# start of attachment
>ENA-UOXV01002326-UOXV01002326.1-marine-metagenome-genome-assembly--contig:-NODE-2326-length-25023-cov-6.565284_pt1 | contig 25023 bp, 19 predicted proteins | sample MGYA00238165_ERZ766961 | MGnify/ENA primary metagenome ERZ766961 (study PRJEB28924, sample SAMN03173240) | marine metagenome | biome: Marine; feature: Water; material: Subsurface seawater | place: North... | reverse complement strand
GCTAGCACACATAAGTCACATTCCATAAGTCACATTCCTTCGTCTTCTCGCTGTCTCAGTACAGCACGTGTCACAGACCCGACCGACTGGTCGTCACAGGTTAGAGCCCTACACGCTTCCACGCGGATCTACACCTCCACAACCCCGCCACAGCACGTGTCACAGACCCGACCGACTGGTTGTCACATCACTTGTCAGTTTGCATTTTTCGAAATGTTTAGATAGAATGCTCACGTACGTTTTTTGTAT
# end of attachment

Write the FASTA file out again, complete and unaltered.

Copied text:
>ENA-UOXV01002326-UOXV01002326.1-marine-metagenome-genome-assembly--contig:-NODE-2326-length-25023-cov-6.565284_pt1 | contig 25023 bp, 19 predicted proteins | sample MGYA00238165_ERZ766961 | MGnify/ENA primary metagenome ERZ766961 (study PRJEB28924, sample SAMN03173240) | marine metagenome | biome: Marine; feature: Water; material: Subsurface seawater | place: North... | reverse complement strand
GCTAGCACACATAAGTCACATTCCATAAGTCACATTCCTTCGTCTTCTCGCTGTCTCAGTACAGCACGTGTCACAGACCCGACCGACTGGTCGTCACAGGTTAGAGCCCTACACGCTTCCACGCGGATCTACACCTCCACAACCCCGCCACAGCACGTGTCACAGACCCGACCGACTGGTTGTCACATCACTTGTCAGTTTGCATTTTTCGAAATGTTTAGATAGAATGCTCACGTACGTTTTTTGTAT